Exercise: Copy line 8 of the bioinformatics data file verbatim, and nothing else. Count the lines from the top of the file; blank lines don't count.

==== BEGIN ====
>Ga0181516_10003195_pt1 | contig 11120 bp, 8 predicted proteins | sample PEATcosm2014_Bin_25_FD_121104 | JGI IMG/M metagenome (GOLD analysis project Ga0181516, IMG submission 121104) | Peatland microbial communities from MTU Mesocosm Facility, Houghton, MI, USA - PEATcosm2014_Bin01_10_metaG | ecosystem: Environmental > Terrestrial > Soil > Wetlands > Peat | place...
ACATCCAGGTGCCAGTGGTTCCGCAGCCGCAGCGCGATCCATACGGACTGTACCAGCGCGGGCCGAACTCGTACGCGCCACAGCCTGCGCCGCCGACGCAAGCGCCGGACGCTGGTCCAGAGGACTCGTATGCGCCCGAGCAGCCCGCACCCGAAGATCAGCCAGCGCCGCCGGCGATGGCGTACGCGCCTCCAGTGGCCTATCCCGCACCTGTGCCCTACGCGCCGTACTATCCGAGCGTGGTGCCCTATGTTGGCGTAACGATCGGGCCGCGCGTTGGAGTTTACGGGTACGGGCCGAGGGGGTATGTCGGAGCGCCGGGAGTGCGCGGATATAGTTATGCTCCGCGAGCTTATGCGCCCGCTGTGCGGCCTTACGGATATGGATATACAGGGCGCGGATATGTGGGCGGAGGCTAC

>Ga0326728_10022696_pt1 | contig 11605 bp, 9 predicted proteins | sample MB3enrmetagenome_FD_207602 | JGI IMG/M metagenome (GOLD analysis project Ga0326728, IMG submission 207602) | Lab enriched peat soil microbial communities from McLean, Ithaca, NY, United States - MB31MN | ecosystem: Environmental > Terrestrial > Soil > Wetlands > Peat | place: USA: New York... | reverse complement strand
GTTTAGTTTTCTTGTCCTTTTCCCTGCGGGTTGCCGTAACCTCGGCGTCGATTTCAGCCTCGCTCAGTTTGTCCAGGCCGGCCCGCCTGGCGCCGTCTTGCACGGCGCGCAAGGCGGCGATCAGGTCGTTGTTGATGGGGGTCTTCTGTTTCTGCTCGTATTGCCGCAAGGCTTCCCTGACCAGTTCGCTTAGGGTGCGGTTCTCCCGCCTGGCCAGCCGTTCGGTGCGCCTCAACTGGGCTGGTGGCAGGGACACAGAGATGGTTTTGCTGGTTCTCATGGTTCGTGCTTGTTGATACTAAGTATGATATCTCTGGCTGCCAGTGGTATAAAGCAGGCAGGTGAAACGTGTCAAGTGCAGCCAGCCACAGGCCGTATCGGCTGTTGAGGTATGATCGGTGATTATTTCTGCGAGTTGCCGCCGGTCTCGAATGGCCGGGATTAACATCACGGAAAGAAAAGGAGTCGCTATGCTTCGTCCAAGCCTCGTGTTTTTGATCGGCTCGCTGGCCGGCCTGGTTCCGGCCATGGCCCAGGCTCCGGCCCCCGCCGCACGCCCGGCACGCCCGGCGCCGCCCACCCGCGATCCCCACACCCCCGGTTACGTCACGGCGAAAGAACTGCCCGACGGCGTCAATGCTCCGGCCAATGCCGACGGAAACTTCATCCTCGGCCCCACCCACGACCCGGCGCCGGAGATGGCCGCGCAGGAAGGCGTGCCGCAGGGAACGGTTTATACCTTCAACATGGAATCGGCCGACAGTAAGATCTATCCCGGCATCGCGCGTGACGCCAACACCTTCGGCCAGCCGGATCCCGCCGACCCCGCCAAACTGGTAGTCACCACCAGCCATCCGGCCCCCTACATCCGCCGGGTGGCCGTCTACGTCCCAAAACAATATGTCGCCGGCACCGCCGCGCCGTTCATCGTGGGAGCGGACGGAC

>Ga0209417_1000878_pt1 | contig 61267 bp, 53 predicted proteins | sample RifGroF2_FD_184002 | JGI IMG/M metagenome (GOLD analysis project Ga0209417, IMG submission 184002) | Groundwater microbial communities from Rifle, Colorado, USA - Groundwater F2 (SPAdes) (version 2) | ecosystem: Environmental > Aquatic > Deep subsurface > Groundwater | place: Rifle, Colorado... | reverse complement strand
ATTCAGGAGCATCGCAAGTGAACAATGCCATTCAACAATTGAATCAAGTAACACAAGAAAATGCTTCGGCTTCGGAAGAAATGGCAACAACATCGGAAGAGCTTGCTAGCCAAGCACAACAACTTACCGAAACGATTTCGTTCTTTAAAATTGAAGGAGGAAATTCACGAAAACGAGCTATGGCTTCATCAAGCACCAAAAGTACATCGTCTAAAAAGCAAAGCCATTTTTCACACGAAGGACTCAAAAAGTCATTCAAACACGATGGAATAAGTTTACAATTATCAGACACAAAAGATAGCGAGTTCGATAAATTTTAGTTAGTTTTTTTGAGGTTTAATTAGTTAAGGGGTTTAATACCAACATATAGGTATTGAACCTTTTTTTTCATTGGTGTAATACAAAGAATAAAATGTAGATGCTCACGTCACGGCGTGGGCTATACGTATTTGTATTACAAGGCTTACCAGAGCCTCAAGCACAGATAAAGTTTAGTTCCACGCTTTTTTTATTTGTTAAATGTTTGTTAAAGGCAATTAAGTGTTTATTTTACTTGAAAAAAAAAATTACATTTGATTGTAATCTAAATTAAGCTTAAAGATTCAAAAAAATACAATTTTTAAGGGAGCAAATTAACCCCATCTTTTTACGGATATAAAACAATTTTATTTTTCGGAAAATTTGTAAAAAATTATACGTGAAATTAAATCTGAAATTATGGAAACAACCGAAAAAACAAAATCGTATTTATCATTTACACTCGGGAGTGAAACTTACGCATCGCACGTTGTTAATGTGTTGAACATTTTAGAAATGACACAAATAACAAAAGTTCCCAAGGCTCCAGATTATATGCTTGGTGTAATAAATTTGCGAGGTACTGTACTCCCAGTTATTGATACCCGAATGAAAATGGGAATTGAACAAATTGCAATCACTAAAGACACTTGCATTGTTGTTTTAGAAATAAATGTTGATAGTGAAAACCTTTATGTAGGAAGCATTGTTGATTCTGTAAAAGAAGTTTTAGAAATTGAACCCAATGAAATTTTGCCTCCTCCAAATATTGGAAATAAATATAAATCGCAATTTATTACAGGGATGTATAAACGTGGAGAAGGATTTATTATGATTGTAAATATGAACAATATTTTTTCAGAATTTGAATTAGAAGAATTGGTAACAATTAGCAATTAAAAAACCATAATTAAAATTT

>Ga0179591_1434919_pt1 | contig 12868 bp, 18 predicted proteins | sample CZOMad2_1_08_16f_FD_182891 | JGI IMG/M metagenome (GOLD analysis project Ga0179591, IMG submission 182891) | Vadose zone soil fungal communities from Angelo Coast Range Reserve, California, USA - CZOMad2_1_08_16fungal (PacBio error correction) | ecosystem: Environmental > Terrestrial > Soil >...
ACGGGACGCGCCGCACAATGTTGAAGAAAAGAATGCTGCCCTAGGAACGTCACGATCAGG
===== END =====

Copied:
ACGGGACGCGCCGCACAATGTTGAAGAAAAGAATGCTGCCCTAGGAACGTCACGATCAGG